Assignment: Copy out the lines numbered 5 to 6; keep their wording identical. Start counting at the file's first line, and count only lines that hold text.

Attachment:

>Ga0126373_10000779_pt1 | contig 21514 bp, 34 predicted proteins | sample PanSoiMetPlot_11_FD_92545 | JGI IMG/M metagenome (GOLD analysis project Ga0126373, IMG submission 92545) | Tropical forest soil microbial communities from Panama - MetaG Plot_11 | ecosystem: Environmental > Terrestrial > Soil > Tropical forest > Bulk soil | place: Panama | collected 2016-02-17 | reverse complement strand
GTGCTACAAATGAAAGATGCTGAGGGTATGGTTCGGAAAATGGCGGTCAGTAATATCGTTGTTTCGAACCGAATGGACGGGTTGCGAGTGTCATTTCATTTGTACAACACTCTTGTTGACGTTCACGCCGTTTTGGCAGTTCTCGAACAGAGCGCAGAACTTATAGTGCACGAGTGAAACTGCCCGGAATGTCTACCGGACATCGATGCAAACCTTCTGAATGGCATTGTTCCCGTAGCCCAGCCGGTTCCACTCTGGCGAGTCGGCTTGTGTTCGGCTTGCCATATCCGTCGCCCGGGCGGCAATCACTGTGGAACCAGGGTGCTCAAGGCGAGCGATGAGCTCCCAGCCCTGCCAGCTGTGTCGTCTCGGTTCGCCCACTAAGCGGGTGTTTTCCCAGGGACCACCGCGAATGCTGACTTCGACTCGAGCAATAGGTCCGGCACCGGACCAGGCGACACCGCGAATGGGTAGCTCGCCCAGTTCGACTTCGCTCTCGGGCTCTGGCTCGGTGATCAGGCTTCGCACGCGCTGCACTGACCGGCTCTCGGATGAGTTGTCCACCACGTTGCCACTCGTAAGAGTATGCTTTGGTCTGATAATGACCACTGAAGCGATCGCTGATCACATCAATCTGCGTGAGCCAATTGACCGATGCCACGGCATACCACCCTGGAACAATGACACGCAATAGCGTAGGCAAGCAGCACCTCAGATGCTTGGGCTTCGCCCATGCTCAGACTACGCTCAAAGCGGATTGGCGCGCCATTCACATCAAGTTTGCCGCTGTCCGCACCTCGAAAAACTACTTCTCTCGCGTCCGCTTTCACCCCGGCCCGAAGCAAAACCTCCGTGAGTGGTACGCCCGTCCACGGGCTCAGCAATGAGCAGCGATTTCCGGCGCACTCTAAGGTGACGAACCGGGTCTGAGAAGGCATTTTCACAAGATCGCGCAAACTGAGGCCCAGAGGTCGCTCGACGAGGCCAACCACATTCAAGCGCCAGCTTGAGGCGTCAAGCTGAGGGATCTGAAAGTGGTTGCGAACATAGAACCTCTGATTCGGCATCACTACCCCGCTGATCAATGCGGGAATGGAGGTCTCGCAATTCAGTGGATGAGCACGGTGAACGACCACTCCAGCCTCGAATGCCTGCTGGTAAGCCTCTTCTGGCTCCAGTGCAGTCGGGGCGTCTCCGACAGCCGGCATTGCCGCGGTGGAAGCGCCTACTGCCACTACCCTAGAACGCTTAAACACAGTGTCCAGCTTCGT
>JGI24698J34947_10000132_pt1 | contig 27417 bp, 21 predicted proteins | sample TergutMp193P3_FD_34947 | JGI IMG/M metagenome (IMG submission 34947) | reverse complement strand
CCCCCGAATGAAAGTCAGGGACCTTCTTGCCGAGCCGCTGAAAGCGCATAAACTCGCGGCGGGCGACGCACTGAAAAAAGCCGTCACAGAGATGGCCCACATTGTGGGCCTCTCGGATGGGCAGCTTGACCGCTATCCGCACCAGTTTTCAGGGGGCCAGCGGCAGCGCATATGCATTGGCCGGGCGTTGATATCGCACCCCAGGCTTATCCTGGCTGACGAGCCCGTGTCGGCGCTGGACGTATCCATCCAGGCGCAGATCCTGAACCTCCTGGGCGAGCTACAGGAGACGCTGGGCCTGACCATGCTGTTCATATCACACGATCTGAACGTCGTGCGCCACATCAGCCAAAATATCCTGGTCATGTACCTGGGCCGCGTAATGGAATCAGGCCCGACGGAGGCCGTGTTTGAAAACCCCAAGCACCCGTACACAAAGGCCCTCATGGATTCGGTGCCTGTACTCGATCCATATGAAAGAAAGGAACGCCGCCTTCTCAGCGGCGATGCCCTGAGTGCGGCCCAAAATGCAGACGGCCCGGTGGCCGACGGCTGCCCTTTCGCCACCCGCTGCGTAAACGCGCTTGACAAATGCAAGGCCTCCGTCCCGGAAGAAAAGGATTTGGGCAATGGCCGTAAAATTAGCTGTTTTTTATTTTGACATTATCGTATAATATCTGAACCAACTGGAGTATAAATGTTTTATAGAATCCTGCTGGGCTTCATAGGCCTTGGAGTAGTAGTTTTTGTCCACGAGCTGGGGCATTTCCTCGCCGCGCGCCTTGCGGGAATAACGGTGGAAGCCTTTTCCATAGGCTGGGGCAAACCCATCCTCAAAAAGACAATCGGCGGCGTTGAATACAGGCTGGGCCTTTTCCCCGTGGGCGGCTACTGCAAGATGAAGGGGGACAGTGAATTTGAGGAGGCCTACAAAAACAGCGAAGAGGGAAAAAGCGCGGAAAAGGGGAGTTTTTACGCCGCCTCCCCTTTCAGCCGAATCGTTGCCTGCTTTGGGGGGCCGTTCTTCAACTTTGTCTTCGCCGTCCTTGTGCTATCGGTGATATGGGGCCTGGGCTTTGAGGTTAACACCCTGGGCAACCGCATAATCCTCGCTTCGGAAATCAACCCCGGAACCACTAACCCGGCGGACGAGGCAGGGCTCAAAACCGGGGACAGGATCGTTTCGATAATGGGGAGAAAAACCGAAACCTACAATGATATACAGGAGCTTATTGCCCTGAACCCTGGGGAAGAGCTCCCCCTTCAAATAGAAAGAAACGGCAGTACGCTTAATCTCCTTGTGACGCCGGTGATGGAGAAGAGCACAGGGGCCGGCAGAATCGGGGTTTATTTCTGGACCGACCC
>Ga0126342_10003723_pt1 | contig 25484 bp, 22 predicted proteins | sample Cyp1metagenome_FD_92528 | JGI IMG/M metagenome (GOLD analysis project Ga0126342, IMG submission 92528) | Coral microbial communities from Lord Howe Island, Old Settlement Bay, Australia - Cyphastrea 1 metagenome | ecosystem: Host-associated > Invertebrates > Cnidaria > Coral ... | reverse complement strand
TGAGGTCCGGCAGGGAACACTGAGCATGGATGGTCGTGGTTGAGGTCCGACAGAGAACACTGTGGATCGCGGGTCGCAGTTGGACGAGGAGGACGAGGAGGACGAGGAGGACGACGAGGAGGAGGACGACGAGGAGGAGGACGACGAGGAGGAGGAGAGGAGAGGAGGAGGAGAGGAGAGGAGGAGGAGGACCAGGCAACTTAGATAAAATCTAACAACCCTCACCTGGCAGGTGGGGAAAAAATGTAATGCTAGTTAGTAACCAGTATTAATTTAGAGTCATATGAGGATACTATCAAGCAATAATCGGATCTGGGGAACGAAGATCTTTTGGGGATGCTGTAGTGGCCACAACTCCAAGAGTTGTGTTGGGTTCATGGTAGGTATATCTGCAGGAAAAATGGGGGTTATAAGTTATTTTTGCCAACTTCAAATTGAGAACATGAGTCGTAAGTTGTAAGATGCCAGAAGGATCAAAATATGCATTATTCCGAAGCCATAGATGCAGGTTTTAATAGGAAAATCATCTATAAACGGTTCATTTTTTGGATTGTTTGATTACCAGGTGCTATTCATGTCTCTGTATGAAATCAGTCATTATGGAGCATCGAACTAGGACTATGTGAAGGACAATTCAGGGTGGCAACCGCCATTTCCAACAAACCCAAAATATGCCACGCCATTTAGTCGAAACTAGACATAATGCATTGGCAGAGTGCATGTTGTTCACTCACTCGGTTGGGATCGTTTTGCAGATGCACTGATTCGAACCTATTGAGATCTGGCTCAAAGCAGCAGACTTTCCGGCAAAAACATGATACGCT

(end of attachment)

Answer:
>Ga0126342_10003723_pt1 | contig 25484 bp, 22 predicted proteins | sample Cyp1metagenome_FD_92528 | JGI IMG/M metagenome (GOLD analysis project Ga0126342, IMG submission 92528) | Coral microbial communities from Lord Howe Island, Old Settlement Bay, Australia - Cyphastrea 1 metagenome | ecosystem: Host-associated > Invertebrates > Cnidaria > Coral ... | reverse complement strand
TGAGGTCCGGCAGGGAACACTGAGCATGGATGGTCGTGGTTGAGGTCCGACAGAGAACACTGTGGATCGCGGGTCGCAGTTGGACGAGGAGGACGAGGAGGACGAGGAGGACGACGAGGAGGAGGACGACGAGGAGGAGGACGACGAGGAGGAGGAGAGGAGAGGAGGAGGAGAGGAGAGGAGGAGGAGGACCAGGCAACTTAGATAAAATCTAACAACCCTCACCTGGCAGGTGGGGAAAAAATGTAATGCTAGTTAGTAACCAGTATTAATTTAGAGTCATATGAGGATACTATCAAGCAATAATCGGATCTGGGGAACGAAGATCTTTTGGGGATGCTGTAGTGGCCACAACTCCAAGAGTTGTGTTGGGTTCATGGTAGGTATATCTGCAGGAAAAATGGGGGTTATAAGTTATTTTTGCCAACTTCAAATTGAGAACATGAGTCGTAAGTTGTAAGATGCCAGAAGGATCAAAATATGCATTATTCCGAAGCCATAGATGCAGGTTTTAATAGGAAAATCATCTATAAACGGTTCATTTTTTGGATTGTTTGATTACCAGGTGCTATTCATGTCTCTGTATGAAATCAGTCATTATGGAGCATCGAACTAGGACTATGTGAAGGACAATTCAGGGTGGCAACCGCCATTTCCAACAAACCCAAAATATGCCACGCCATTTAGTCGAAACTAGACATAATGCATTGGCAGAGTGCATGTTGTTCACTCACTCGGTTGGGATCGTTTTGCAGATGCACTGATTCGAACCTATTGAGATCTGGCTCAAAGCAGCAGACTTTCCGGCAAAAACATGATACGCT